1. Stay close to the capital: GPs are unlikely to see much in the way of commitments in 2009 from US pension funds. However, they must maintain dialogue with investors given they will return in 2010 to invest at similar levels to those witnessed pre-global slowdown. One former chief investment officer of a US pension fund warned fund sponsors to stay close to pension fund consultants as these days, the funds are outsourcing significant decision making powers to these gatekeepers.
2. Secondaries stand-off: Significant deals in the secondary market are yet to materialise. One speaker said: “The bid, ask spread is very wide at the moment, maybe 20 percent to 30 percent off fourth quarter valuations.”
3. Give me the bad new first: Limited partners called upon the funds they are invested with to deliver bad news concerning their commitments as soon as possible. They also said new clauses were being considered in agreements with GPs to increase LP control over their commitments, including termination clauses.
4. The shorter the sweeter: GPs focused on generating high returns from development funding may find LPs requesting shorter investment vehicles. One GP noted he had been asked to form a vehicle of just five years in length with an option for an extension of a further two years to take advantage of developments whose capital has run dry. He said: “One LP told me, if you are going into the market today we assume you can access developments that are half finished so therefore you can turn [the development] and sell it off [in a faster time.].”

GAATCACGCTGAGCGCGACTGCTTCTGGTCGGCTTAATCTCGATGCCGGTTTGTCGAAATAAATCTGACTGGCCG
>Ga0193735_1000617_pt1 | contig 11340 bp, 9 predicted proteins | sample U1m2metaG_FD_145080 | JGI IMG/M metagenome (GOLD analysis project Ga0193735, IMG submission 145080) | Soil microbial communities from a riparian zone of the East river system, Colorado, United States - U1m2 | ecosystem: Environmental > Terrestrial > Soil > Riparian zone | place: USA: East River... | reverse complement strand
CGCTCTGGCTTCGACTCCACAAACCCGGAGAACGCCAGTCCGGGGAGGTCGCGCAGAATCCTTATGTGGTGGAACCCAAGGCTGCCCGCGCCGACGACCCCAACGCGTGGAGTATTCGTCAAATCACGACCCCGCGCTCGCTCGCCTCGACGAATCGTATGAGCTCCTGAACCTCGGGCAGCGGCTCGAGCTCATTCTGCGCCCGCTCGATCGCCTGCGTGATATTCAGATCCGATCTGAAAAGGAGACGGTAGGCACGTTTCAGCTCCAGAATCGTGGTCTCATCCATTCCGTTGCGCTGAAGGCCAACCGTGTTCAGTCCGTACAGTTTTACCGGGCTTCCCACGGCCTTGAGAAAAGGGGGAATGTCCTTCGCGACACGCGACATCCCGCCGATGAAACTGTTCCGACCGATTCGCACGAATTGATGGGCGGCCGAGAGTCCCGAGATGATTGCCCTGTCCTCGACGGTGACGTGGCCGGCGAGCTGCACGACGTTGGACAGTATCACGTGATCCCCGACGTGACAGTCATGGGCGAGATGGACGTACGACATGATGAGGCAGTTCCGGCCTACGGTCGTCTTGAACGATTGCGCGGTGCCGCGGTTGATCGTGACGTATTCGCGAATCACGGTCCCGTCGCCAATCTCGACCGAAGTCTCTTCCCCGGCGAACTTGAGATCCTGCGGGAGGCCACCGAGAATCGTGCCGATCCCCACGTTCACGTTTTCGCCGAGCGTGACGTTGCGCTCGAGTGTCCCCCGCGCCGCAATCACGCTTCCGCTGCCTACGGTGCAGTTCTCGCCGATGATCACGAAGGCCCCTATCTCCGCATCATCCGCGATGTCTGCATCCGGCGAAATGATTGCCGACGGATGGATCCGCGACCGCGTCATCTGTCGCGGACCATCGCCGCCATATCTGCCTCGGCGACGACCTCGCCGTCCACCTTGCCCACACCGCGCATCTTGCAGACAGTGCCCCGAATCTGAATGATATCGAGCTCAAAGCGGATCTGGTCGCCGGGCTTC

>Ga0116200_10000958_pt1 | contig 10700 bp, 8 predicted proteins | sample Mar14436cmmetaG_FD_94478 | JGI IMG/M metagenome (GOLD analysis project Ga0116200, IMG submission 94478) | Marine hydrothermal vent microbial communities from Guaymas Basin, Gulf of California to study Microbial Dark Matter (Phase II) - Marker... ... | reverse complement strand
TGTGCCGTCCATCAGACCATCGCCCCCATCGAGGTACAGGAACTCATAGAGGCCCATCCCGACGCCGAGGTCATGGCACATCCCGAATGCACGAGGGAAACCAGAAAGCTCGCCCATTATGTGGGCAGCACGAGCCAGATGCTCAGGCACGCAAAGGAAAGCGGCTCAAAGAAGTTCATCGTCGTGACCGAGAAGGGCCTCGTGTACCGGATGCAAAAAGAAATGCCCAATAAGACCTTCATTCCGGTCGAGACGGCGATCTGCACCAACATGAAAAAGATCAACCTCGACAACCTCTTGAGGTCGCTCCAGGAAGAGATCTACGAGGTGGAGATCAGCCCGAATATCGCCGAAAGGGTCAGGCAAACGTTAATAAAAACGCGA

5. Trouble Down Under: Australia’s REIT market has and will continue to implode. As a result, bargain hunters should get ready to deploy their capital. The Australia-focused round table discussion highlighted that sovereign wealth funds were heading the queue of wannabe buyers, so there is competition. Macquarie Capital data presented at the conference said there are 27 A-REITs facing what it penned as “corporate distress.”
6. Japan is flavour of the month: There is a general consensus among firms that Japan will provide the best bet for investment among Asia’s markets, but for the next three to five years only. Those with an existing network of contacts on the ground now will benefit more than those yet to expand into the country as existing relationships will open doors to distressed asset sales of core properties at opportunistic prices.
7. China will not die: Deal volumes in China will increase before capital values do. China’s long term investment story is intact and 45 percent absolute returns are still possible but expect its real estate values not to bottom out before the end of the year. Delegates considered that 10 percent of China’s employment base is real estate related so expect the government’s incoming stimulus package not to ignore that fact. As one delegate put it: “The government will not allow its real estate sector to die.”
8. But watch our for Beijing: While the Chinese government won’t strangle the real estate sector, certain speakers warned that premier Wen Jiabao has a track record of reneging on rules that allow foreign investment with little warning. REIT’s have been on the cards for more than ten years, speakers noted, but as the sector needs a kick, don’t be surprised if they are implemented all of a sudden.
9. Asia 2009-2010 will be good vintages: For those with significant dry powder in waiting, 2009-2010 will provide “as good a vintage year for investors as we’ve seen for a long time.”
10. The Yeti: The spectre of limited partner defaults has become private equity real estate’s Big Foot: everyone was talking about them everyone was scared of them but no one had actually seen one.